It is no secret that many instructors are dissatisfied by the current course evaluation system at SFU. In order to bring course evaluation into the “new millenium”, SFU has been developing a new approach known as the Teaching and Course Evaluation Project (TCEP). This past summer, the TCEP ran a proof-of-concept program to test a new evaluation system that included 14 lecture/seminar, and 4 CODE courses for a total of 1,329 student evaluations. Both Nienke van Houten and Rochelle Tucker from FHS took part in the study and shared their experiences in a debriefing session with fellow faculty members on October 24, 2013. They were joined by Corinne Pitre-Hayes from TLC who manages the TCEP project team.
Corinne provided an overview of the project. The goal of the Teaching and Course Evaluation (TCE) project has been to make recommendations to govern the selection/development of an updated system for student evaluation of teaching and courses. The project utilized a pragmatic approach starting with a literature review in support of the goals of the project and consultation with other institutions. The heart of the approach was a strong focus on engaging with the SFU community. Toward the end of the project, a small scale demonstration of the emerging recommended approach was conducted to obtain pragmatic feedback from SFU instructors and students. The final report of the TCE project is scheduled to go before Senate on January 6, 2014.
The final report, and associated documentation can be found at:
Implementation of the evaluation project occurred at two stages: question selection, and encouraging student participation. Nienke used HSCI 100 – Human Biology as her “guinea pig” course. This is a first year breadth science course that was offered at the Surrey campus with an enrollment of 82 students. Question selection was via a straightforward web-based system. Custom multiple choice questions (MCQs) were selected from a list of options or typing questions into text boxes. Encouraging student participation was facilitated by the ability to track student response rates. In doing so, Nienke was able to remind students to complete the survey and identify individual students who hadn’t responded. She found that adding incentives to the process improved response rates. For example, by awarding all participants a “bonus point” if the class reached 80% response rates, she was able to achieve 75% response rate. This is much higher than previous evaluation response rates for the same class.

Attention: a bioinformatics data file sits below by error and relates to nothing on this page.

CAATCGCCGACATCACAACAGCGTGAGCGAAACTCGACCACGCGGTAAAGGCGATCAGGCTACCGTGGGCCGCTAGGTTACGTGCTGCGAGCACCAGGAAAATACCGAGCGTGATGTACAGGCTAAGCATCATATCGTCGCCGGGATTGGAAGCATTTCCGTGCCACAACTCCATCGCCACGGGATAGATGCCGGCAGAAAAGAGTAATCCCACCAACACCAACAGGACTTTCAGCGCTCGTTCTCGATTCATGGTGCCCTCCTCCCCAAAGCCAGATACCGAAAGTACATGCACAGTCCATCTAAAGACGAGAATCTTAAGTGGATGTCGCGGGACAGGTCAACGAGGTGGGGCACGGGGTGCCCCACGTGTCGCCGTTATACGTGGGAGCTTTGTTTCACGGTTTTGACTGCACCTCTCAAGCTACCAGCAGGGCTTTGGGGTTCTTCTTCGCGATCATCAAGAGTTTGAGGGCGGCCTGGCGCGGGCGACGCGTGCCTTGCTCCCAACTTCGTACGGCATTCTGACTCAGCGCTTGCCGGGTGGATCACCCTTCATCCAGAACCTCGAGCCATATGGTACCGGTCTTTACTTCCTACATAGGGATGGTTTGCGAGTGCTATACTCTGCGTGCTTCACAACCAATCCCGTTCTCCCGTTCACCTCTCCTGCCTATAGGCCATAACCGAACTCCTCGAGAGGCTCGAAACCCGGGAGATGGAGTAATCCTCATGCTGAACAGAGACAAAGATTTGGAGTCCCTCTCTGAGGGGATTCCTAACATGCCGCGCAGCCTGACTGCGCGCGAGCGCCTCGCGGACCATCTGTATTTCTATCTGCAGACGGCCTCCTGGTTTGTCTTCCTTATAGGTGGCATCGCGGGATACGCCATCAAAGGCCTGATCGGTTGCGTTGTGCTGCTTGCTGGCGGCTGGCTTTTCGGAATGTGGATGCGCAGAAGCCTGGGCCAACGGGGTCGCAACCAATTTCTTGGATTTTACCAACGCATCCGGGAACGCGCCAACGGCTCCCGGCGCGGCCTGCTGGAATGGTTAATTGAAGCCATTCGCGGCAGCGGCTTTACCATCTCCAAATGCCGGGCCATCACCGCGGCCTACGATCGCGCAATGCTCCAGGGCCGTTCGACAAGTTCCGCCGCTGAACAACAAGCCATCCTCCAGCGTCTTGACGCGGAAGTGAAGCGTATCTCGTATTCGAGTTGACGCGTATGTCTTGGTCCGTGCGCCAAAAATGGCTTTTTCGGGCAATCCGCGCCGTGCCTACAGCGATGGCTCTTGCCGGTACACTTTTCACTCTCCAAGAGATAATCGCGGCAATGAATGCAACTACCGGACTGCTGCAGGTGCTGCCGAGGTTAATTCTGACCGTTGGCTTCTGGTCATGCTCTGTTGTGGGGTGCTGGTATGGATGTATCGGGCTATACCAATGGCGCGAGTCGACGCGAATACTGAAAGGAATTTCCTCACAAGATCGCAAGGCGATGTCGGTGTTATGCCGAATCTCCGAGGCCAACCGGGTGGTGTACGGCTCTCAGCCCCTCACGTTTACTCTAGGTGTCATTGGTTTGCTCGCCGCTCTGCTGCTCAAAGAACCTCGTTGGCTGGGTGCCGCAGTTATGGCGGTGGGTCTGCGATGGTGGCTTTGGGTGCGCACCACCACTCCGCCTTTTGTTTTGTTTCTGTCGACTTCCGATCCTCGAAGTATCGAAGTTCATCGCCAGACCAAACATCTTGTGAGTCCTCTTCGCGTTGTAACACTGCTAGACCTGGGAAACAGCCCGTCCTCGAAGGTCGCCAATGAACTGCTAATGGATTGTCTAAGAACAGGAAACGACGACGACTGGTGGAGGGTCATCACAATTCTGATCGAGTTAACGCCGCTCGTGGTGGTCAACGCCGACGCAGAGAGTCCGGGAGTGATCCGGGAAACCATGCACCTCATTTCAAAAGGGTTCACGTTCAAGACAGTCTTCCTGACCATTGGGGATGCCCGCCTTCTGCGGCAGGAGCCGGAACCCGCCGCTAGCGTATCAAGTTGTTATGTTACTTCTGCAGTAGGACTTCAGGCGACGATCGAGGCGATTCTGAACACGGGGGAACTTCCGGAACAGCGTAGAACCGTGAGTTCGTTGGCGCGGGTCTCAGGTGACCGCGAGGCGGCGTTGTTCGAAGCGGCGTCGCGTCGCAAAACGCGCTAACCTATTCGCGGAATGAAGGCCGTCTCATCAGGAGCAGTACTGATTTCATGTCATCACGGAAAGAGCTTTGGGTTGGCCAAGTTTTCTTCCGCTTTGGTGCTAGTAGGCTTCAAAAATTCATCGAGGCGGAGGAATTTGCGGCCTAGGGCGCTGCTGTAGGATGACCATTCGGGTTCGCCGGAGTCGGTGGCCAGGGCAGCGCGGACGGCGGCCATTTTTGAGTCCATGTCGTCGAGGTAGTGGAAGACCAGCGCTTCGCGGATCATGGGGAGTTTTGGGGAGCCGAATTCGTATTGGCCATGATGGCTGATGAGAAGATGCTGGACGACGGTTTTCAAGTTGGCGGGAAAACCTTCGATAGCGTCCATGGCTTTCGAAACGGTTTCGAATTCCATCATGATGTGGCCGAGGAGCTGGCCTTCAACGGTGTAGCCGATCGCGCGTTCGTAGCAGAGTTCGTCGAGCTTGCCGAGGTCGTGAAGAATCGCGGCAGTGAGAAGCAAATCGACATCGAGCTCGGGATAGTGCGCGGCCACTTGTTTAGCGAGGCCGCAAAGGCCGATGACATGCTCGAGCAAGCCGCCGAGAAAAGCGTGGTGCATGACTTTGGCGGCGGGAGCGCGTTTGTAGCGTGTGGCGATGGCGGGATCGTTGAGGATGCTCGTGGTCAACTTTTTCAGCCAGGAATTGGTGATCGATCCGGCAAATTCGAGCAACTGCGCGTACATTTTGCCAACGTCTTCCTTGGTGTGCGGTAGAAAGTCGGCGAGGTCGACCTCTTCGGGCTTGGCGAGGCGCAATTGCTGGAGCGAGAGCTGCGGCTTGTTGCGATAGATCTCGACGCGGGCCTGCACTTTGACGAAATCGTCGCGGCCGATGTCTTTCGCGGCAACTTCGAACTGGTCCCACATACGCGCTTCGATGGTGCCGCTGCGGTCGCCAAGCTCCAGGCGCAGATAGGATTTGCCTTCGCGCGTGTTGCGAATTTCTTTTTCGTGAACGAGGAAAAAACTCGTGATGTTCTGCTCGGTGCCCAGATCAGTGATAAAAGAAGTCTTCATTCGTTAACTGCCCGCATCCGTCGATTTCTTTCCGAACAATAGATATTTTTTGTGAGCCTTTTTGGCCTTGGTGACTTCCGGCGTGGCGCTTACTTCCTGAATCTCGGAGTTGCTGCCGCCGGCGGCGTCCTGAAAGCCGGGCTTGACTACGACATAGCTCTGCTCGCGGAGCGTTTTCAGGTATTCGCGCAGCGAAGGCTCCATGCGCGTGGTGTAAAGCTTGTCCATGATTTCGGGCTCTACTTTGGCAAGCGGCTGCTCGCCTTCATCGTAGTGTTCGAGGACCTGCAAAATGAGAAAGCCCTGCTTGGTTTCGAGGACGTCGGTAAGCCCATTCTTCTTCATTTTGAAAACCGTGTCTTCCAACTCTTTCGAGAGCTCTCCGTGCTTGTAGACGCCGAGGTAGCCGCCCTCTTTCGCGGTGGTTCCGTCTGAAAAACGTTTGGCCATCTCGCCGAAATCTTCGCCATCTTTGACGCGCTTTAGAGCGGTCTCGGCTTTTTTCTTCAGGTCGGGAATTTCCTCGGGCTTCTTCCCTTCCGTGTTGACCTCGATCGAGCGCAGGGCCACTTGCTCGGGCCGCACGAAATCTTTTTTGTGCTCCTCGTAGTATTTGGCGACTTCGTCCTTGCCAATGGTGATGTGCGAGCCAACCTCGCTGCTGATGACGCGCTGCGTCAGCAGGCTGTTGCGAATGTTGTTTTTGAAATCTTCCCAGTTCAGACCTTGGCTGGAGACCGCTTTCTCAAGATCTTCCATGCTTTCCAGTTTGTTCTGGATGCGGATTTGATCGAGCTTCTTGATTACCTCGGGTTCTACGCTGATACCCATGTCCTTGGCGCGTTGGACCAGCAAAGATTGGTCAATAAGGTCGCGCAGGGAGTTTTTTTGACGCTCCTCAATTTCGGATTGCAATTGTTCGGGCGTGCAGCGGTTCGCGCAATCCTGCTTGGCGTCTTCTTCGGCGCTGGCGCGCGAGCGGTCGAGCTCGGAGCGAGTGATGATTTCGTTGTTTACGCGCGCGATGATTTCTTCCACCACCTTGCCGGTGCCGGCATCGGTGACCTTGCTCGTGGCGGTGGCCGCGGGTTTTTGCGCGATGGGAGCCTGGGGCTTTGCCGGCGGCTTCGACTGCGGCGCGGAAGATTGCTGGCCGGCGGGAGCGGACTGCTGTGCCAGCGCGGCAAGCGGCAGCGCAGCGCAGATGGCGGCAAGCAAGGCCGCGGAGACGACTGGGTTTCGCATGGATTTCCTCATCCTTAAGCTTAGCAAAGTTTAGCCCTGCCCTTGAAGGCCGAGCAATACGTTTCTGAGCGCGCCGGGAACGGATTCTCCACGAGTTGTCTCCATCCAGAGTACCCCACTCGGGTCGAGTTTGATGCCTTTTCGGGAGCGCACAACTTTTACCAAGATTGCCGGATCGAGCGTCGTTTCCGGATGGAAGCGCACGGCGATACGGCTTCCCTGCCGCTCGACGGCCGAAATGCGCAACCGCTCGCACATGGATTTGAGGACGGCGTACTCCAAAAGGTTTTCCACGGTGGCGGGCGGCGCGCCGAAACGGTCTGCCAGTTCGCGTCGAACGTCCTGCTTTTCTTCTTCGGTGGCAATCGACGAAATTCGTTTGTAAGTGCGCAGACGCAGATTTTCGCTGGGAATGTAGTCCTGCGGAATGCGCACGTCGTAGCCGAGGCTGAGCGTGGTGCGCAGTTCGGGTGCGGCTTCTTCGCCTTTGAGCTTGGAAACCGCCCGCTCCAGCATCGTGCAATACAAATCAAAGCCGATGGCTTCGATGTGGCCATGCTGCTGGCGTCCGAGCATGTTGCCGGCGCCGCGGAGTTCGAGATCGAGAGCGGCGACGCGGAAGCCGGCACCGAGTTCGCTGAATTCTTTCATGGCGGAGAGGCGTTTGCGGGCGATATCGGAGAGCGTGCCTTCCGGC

Nienke expects that the information from the TCEP will inform her teaching practice. Student responses to her custom questions revealed that the course materials are valuable, but that she needs to incorporate them into the lectures with more frequency. Data from the second open-ended question was less useful. This is probably due to poor question construction, and invokes the caveat that the responses are only as good as the question.
Both Nienke and Rochelle found that the evaluation data generated by the TCEP were more informative than reports from the current system. Reports included student demographic data and average ratings from other instructors who took part in the proof-of-concept. As result, they could compare their performance to the university average and there was more context for interpreting the data. Overall, the experience was satisfying and both instructors are disappointed that they have to return to the old system for the next few semesters.
The Senate Committee for University Teaching & Learning (SCUTL) has prepared a comprehensive report that includes results from the proof-of-concept study that will be submitted to Senate for review in early 2014. If the recommendations in the report are approved, an implementation committee will be stablished to carry out the recommendations.
Specifically, there will be a:
1. Request for Proposal (RFP) for an online system
2. Process through the VPA office to confirm approach to policies, teaching priorities, and institution-wide questions
The hope is to be in a position to select the first few faculties and begin implementation in the fall of 2014.
Nienke van Houten